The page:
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How Indianapolis EMTs train to protect themselves on the job

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Posted at 10:03 AM, Mar 11, 2022
and last updated 2022-03-11 12:09:41-05

INDIANAPOLIS — Emergency medical technicians have to be ready for almost anything when they're on a run.

Whether it’s deflecting, diverting or distracting these are important tips that all EMS personnel have to know protect themselves and their patients.

As part of our series on what it takes to be a first responder, WRTV went to class with a new group of future Indianapolis EMTs as they learned how to protect themselves on the job.

“We're bringing it up to speed as they come in for escaping, mitigating and surviving violent encounters that they may come across while responding to 911 runs,” Evan Cissell said.

Unfortunately, this is something they encounter often.

“It happens every day not to me, but for someone in this service or this occupation, it's happening to you. There's probably, at this point, millions of stories of public safety being assaulted by the public,” Cissell said.

EMT training exercises

Cissell has been with Indianapolis Emergency Medical Services for 11 years. He once thought being assaulted occasionally was just part of the job.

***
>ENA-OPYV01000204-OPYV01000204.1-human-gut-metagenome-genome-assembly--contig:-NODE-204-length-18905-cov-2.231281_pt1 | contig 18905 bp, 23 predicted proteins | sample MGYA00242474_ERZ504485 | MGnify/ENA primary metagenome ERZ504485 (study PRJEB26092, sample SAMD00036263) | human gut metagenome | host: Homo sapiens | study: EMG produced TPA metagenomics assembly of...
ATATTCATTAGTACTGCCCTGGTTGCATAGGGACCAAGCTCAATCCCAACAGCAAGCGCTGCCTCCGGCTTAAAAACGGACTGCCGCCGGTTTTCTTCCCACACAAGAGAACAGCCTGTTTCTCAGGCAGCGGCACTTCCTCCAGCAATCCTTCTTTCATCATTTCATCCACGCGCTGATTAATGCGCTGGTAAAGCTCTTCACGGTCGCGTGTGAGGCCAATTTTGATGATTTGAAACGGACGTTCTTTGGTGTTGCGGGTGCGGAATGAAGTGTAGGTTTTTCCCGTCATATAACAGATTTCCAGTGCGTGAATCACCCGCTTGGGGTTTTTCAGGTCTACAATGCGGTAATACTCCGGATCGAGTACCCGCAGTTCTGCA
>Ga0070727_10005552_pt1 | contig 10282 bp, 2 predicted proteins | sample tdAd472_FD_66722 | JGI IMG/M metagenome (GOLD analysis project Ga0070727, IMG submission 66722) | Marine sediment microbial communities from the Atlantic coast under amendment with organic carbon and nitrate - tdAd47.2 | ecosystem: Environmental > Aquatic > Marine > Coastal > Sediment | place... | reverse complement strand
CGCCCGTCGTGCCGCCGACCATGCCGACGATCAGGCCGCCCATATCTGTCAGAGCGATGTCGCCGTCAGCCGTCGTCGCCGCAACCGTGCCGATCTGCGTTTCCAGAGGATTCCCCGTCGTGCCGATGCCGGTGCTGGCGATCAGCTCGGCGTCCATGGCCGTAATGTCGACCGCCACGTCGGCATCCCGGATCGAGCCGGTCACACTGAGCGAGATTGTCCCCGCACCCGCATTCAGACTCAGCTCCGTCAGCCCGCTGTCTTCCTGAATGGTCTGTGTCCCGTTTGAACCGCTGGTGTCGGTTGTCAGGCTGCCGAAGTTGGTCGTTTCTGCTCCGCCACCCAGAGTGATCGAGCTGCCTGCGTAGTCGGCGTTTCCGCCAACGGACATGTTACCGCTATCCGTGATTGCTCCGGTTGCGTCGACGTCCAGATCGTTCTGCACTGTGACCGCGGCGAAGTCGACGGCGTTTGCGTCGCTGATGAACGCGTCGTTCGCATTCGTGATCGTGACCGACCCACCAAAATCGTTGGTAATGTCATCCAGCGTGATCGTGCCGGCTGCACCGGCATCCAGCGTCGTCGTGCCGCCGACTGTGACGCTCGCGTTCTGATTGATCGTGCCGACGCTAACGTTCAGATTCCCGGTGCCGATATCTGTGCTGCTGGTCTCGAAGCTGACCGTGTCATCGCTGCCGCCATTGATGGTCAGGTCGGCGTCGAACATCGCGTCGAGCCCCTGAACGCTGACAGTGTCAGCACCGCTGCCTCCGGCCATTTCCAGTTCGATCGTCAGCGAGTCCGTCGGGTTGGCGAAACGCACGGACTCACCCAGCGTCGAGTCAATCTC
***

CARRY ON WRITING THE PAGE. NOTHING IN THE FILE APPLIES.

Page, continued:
“After I took this class, I was like, you’re right. I didn’t come here to do this. Before I was like, hmmm, ok, that happens. But once I realized I didn’t sign up to get spit on. I didn’t sign up to get hit,” Cissell said

Cissell has now been teaching the class for six years. He said he teaches verbal skills and when physical tactics need to be used.

“We're teaching them verbal skills. to not have to use any physical tactics on top of teaching the physical tactics when verbal skills aren't able to be used or we’re past that,” said Cissell.

Cissell showed me some techniques all first responders need to know.

“First thing we do is hands up and open. Nice everyday stance be in your fighting stance. Whatever is comfortable,” Cissell said. “The objective is not to take the shot straight to the face. So just move it either way. If it didn’t hit, you straight in the face you’re still winning.”

Cissell says EMS personnel have to use these tactics every single day in the job across the country and that's why it's so important that they learn this as recruits.